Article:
Hitachi Rail has partnered with Hyperdrive Innovation to develop battery packs for trains. The two parties will also create a battery hub in the North East of Britain.
The two companies, both of whom already have an established presence in the North East, wish to speed up the development of batteries that can be mass-produced. Battery-technology, like electrified operation, has the benefit of being emission-free during operation.
Hitachi Rail acknowledges that this move is a response to the UK’s poor electrification figures, stating that only 42 percent of the rail network is currently electrified. Further, the UK government has set decarbonisation targets while also having abolished electrification programmes, quite frankly the better solution for all mainlines and all lines running higher-frequency services or services above certain speeds.
However, given the circumstances, Hitachi Rail believes that the potential market for Hyperdrive and Hitachi’s battery technology is in excess of 400 trains.
The agreement between Hyperdrive and Hitachi is a step towards commencing battery production at Hyperdrive’s HYVE site in Sunderland. The batteries could then be installed on trains at Hitachi’s factory in Newton Aycliffe 20 miles away.
Hitachi has identified 275 of its trains on the British rail network as suitable for early fitment with battery technology. Hitachi also wants to fit its batteries on new metro and intercity trains that will replace current diesel fleets coming to the end of their lifespans.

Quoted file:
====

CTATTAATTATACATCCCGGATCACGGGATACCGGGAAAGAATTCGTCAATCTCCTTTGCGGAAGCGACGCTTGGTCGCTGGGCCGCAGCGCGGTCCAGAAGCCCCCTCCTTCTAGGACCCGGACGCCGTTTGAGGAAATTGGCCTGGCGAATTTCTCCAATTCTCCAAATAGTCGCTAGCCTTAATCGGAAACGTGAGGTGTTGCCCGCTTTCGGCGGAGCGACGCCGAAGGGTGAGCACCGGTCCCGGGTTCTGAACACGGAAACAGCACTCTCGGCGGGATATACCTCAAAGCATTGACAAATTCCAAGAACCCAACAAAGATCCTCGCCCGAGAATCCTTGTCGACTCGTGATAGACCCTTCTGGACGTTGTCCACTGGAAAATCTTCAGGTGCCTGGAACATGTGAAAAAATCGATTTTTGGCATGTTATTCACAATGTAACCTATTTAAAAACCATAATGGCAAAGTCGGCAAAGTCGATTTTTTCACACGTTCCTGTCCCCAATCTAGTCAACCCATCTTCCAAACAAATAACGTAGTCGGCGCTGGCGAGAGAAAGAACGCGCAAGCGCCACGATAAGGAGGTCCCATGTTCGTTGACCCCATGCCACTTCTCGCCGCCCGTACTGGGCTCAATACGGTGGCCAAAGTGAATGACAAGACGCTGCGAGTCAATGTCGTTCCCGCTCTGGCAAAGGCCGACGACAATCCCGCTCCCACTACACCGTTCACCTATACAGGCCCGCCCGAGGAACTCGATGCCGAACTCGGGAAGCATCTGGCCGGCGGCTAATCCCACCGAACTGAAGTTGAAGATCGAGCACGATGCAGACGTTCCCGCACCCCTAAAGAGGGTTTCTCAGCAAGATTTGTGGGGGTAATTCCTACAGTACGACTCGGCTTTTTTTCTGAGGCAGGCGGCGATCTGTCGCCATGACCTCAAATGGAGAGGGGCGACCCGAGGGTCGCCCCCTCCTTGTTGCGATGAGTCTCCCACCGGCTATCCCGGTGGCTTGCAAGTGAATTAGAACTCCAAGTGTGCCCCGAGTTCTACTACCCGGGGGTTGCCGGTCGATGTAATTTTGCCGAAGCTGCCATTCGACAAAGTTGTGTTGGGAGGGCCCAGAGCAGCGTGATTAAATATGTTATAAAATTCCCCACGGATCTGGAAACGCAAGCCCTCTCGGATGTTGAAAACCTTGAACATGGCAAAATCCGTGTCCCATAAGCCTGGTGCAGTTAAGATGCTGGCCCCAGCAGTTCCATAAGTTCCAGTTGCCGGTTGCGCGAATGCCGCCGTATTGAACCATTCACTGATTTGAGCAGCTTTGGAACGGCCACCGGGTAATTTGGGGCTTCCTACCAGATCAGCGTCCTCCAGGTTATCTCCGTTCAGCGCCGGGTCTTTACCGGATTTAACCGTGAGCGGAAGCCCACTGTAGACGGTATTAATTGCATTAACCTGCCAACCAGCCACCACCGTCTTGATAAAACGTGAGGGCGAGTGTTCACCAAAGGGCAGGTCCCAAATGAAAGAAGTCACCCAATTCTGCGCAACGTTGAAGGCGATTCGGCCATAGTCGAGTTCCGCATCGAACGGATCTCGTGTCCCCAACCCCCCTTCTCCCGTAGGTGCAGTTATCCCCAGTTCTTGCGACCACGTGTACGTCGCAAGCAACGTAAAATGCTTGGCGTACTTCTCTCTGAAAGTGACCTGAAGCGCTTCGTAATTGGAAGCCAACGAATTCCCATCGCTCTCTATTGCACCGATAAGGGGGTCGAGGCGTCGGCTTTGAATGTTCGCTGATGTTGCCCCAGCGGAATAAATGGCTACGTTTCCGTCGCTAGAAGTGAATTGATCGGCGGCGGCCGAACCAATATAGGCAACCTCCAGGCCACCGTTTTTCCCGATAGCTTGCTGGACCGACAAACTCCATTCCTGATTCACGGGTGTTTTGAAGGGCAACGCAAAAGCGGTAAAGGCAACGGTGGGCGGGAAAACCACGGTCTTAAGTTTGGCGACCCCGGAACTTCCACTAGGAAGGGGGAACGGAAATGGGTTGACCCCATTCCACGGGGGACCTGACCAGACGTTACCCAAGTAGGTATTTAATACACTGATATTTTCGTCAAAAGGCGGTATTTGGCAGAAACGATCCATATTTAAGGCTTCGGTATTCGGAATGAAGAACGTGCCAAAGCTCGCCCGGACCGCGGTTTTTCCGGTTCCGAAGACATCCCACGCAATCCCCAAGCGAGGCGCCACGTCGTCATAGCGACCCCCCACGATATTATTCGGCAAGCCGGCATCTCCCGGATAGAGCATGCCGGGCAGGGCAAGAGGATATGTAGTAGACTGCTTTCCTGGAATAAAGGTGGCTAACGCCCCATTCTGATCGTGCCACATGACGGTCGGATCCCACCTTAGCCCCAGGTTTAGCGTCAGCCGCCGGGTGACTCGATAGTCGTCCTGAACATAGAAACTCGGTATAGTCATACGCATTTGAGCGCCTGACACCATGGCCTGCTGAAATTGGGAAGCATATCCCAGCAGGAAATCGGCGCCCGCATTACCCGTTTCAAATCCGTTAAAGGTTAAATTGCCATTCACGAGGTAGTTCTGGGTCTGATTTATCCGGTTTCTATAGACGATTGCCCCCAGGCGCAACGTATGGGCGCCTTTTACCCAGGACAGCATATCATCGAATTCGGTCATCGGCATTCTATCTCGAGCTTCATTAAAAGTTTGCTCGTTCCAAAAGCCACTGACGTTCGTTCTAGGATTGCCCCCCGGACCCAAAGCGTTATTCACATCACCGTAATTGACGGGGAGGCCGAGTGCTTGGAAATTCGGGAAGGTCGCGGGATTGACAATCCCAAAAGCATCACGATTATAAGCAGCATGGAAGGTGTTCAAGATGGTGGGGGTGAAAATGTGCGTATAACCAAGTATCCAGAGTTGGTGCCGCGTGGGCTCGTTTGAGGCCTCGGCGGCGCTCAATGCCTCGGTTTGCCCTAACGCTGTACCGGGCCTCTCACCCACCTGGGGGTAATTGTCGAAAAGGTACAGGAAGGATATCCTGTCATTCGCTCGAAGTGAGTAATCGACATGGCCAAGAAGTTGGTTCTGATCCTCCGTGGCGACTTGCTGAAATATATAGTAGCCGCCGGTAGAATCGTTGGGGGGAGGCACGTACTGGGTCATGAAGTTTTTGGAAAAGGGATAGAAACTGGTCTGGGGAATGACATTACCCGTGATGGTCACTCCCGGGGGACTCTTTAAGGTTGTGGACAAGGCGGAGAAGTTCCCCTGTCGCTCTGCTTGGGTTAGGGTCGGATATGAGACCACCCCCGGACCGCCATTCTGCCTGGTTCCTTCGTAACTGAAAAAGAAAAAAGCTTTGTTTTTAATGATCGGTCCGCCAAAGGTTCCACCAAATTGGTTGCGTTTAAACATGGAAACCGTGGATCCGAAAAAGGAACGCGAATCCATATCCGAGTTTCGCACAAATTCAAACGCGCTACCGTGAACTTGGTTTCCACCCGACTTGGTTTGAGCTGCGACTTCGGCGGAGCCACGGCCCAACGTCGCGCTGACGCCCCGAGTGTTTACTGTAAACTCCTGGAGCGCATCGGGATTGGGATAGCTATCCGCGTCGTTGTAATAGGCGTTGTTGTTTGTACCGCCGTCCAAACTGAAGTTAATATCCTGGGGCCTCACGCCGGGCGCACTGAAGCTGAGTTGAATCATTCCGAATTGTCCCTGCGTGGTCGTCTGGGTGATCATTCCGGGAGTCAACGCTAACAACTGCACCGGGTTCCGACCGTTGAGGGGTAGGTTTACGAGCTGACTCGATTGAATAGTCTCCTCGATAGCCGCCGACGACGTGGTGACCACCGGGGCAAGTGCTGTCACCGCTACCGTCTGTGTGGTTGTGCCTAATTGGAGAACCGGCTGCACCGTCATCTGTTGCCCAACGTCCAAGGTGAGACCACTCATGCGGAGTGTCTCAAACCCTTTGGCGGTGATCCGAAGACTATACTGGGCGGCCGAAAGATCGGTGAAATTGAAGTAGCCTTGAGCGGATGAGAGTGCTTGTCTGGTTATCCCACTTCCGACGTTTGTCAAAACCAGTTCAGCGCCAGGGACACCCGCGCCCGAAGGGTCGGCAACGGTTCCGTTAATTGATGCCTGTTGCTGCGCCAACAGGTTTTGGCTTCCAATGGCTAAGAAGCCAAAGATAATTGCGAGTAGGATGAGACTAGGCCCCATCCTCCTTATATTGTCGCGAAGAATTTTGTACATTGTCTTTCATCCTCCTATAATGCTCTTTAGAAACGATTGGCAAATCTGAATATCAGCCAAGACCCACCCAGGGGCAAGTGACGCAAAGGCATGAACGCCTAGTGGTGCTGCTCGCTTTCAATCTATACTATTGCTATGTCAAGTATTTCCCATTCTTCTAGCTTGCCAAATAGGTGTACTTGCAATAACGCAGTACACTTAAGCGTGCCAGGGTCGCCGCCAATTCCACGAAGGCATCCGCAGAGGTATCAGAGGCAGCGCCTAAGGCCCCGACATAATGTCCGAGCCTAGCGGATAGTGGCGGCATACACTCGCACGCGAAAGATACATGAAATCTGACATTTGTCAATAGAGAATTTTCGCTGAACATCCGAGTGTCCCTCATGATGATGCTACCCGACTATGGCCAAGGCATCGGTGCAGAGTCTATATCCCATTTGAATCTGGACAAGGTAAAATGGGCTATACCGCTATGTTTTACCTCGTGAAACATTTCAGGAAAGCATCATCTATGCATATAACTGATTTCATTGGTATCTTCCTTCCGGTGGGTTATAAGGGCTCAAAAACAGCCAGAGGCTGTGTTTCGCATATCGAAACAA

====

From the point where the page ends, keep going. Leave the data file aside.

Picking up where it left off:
Battery trains produce no greenhouse gases or air pollution while in operation. They are also much quieter than their diesel counterparts. Retrofitting existing trains with batteries can increase their range. For example, installing them on electric trains could allow services to be extended to non-electrified sections of track.
“Battery trains can play a vital role in improving the air we breathe, tackling climate change and providing modern, high performing rail service – all things we know passengers want to see.
“The partnership with Hyperdrive creates shovel-ready opportunity for new battery trains to be ordered now. As well as new trains, this is also a window of opportunity to cut carbon and supercharge a green recovery in the North East and across the UK.”
British trains currently use 469 million litres of diesel every year, creating 2.4 million tons of carbon dioxide emissions.
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